December 19 marked the day the Fed may have decided it’s going “all in” on the idea of a “strong U.S. economy.”
The Fed locked in an increase of the Federal Funds Rate from 2.25% to 2.40%, and it will increase the primary credit rate to a full 3.00%. These December increases were pretty much anticipated back in early November.
The increases came in spite of commentary by Jeffrey Gundlach from Doubleline, who said the Fed shouldn’t have raised rates:
"I don’t think they should... The bond market is saying there’s no way the Fed should be raising interest rates."
From here on out, things get murky, and that uncertainty could very well set the tone for 2019.
Let’s start with the Fed’s now-infamous “dot plot,” below (sourced from their December projections document):
As you can see in the “dot plot” above, chances are Federal Fund rates will be soaring over 3 percent in 2019. In 2020, there is still a good chance rates will soar even higher, nearing 3.75 percent. It also looks as though rates will stay at or above 3 percent for the foreseeable future.
That means credit is about to get (and stay) more expensive. Growth is likely to slow down, and the cost of commodities could rise dramatically.
In fact, according to the Bureau of Labor and Statistics, food and most energy prices are already on the rise (emphasis ours):
"Food prices increased 1.4 percent for the year ended November 2018. Prices for food at home increased 0.4 percent, while prices for food away from home rose 2.6 percent. In November 2018, prices for cereals and bakery products rose 1.3 percent, the largest 12-month increase among the six grocery store food groups.
Within energy, gasoline prices rose 5.0 percent for the 12 months ending November 2018, and fuel oil prices increased 16.1 percent. Electricity prices increased 0.6 percent and natural gas prices declined 2.1 percent."
But according to the Fed’s December statement, things are “roughly balanced.” If this is “balanced”, it would be interesting to see what the Fed considers out of balance.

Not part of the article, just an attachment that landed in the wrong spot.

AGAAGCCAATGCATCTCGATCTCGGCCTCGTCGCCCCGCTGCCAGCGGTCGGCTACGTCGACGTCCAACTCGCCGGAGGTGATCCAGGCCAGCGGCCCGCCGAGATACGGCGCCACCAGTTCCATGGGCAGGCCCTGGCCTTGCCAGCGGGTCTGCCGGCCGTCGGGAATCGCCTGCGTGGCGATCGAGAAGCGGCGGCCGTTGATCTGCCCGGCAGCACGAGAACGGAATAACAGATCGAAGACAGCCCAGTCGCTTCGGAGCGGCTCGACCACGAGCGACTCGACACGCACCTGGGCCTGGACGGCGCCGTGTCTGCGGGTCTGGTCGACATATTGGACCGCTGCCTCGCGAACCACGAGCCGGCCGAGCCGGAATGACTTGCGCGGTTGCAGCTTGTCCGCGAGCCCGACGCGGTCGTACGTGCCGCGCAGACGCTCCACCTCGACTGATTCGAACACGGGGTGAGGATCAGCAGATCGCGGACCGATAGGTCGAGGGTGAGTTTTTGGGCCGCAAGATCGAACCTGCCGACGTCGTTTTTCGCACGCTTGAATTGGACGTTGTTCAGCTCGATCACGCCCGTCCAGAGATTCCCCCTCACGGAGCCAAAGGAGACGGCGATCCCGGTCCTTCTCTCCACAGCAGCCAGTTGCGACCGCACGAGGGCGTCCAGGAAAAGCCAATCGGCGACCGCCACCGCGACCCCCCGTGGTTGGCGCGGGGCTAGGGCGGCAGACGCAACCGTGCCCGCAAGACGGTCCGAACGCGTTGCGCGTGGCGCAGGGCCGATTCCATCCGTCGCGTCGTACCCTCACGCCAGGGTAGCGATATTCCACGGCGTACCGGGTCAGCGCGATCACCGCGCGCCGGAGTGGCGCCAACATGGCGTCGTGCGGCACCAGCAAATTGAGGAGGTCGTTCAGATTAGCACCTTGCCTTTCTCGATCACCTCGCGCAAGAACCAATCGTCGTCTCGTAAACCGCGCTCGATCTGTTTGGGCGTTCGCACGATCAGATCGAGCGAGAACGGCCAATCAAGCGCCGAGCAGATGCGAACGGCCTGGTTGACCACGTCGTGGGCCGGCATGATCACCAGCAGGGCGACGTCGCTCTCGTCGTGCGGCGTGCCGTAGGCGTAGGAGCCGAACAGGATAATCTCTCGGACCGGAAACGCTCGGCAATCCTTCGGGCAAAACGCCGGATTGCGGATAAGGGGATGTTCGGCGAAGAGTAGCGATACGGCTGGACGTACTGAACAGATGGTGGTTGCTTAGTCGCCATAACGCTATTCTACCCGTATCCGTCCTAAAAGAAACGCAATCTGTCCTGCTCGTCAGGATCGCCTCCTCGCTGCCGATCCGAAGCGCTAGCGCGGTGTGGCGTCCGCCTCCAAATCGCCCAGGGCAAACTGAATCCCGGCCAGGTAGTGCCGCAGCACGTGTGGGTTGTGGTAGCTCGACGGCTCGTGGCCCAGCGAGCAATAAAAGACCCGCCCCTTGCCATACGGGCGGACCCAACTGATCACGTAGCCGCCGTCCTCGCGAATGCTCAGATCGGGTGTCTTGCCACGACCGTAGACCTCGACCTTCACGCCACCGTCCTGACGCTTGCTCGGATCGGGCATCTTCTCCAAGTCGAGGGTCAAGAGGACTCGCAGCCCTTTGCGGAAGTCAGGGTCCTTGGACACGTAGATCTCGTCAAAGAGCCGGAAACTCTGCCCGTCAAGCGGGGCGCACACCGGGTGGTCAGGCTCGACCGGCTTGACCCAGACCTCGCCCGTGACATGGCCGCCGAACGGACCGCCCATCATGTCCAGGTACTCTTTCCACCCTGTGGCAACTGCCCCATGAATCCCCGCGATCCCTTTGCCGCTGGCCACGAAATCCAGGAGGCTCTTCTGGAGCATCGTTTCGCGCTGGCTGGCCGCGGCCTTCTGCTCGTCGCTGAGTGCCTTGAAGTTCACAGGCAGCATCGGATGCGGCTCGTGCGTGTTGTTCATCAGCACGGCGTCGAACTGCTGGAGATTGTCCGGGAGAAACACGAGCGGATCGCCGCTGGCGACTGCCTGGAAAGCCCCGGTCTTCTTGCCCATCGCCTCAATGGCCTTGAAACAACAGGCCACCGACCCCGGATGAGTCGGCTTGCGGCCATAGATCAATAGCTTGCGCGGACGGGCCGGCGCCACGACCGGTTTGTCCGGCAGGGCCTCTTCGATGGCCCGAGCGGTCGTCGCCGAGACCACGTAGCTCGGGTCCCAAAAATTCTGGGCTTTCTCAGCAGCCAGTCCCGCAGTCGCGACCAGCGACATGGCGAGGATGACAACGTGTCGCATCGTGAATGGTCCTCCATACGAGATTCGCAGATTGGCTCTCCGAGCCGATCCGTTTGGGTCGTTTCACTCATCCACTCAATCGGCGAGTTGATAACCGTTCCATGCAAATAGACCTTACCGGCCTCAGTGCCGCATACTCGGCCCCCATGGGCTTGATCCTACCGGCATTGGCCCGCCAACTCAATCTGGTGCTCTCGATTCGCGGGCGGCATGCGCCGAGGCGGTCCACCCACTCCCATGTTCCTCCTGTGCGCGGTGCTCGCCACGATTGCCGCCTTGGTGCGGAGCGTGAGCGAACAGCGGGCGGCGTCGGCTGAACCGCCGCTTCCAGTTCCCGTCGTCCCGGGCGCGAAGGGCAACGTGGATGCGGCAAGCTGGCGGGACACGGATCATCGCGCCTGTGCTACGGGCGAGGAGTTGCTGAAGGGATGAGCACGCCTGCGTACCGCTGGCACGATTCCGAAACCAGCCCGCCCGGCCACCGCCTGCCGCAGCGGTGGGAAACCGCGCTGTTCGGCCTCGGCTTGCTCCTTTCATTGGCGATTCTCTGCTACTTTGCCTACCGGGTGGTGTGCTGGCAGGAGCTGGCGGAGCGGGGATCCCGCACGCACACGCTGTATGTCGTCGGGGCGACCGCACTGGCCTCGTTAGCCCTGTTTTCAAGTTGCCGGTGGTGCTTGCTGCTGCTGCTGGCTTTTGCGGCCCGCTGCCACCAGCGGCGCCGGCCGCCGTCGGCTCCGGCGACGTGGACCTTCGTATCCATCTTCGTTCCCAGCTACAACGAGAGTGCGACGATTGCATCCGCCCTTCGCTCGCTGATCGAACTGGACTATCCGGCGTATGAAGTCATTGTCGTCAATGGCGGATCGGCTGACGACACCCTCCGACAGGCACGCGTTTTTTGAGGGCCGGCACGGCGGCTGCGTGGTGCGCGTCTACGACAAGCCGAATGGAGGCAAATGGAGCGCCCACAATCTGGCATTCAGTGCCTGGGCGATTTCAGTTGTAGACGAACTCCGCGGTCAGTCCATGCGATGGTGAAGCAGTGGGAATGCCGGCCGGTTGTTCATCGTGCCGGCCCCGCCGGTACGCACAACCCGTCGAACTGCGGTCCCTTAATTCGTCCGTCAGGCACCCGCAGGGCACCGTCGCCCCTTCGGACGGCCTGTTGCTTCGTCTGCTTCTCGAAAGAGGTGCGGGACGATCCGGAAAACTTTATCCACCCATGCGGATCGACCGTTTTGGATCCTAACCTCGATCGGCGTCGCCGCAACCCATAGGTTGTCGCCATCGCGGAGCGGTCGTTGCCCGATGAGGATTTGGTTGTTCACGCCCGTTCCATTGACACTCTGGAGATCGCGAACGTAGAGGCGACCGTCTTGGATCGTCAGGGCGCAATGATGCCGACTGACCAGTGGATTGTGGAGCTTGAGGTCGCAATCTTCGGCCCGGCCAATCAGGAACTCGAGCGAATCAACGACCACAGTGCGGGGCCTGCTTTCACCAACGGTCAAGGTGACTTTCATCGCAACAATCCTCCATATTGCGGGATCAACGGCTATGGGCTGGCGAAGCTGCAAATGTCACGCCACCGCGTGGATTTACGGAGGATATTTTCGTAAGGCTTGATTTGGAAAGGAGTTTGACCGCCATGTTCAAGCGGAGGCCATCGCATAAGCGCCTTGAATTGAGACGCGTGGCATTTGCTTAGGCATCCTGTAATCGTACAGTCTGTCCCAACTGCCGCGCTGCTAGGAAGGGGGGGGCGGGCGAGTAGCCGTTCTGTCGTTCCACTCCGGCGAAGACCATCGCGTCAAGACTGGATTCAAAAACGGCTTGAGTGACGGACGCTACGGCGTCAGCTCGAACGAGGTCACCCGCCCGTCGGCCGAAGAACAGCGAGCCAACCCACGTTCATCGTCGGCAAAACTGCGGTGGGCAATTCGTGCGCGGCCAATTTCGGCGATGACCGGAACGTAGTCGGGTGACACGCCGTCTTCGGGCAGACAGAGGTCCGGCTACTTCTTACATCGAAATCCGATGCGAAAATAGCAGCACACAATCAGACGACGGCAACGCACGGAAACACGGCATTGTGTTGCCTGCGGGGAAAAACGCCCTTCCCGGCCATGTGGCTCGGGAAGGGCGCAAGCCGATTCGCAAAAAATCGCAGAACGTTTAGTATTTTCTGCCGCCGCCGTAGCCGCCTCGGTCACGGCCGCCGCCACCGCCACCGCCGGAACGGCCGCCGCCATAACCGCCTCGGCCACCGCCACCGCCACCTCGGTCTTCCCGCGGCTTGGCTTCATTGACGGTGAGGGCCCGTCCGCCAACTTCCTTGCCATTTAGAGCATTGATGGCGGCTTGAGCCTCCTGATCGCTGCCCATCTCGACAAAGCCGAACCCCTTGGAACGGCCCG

It seems like Fed Chairman Jerome Powell hopes that people will just take his “spoonful of sugar” to help this bad tasting economic medicine go down.
The “Poison Pill”: Real Inflation and QE Unwind
The Fed, and the U.S. Government in general, doesn’t like to report real inflation. They report CPI inflation at 2.2%, which is missing energy and food costs (see chart).
As you can see in the “adjusted” chart, inflation jumped right after the 2008 financial crisis, and then again in 2016.
The Fed likes to create the illusion that 2% is somehow an ideal target. They call it their “symmetric objective rate.”
According to the Fed, so long as this target is “out there” and decisions are being made according to it, inflation will magically stay in line.
As you can see, real inflation was still trending upwards to the end of November 2018. We’re getting dangerously close to levels of inflation not seen since 2011. And with the cost of commodities already going up, it doesn’t look good.
Obviously the trend could change, like it did in November 2006 before spiking over 5% during the last financial crisis. Ultimately, no one really knows how this will play out, no matter how Chairman Powell spins it. Although Jim Cramer might have an idea (emphasis ours):
"Let me put it very simply: Powell wants a slower economy than we have. He wants one that hurts Main Street… He has his reasons, but please, don’t go into denial here. The Fed is perfectly happy to gradually strangle … the U.S. economy in order to stamp out inflation."
And speaking of spin, all of that money the Fed printed up during its Quantitative Easing (QE) phase is being shed off in a plan that started back in late 2017. Powell calls it “balance sheet normalization,” except the balance sheet appears anything but normal.
The money being unwound has to go somewhere, and a chart from ZeroHedge paints another murky picture:
As you can see, the Fed’s holdings (bottom graph) from unwinding their QE program don’t look so good. When the “piper has to be paid,” who knows what will happen.
So strap in, because 2019 is going to be a murky year.
Don’t Let the Fed’s Murky Plans Leave Your Retirement “Dead”
Wolf Richter explained the Fed’s stated objective well, and linked to their first “stability report”:
"Preventing another financial crisis – or “promoting financial stability,” as the Federal Reserve Board of Governors calls it – isn’t the new third mandate of the Fed, but a “key element” in meeting its dual mandate of full employment and price stability, according to the Fed’s first Financial Stability Report."
If their objective is full employment and price stability, then they have a lot of work to do to ensure 2019 doesn’t make things worse.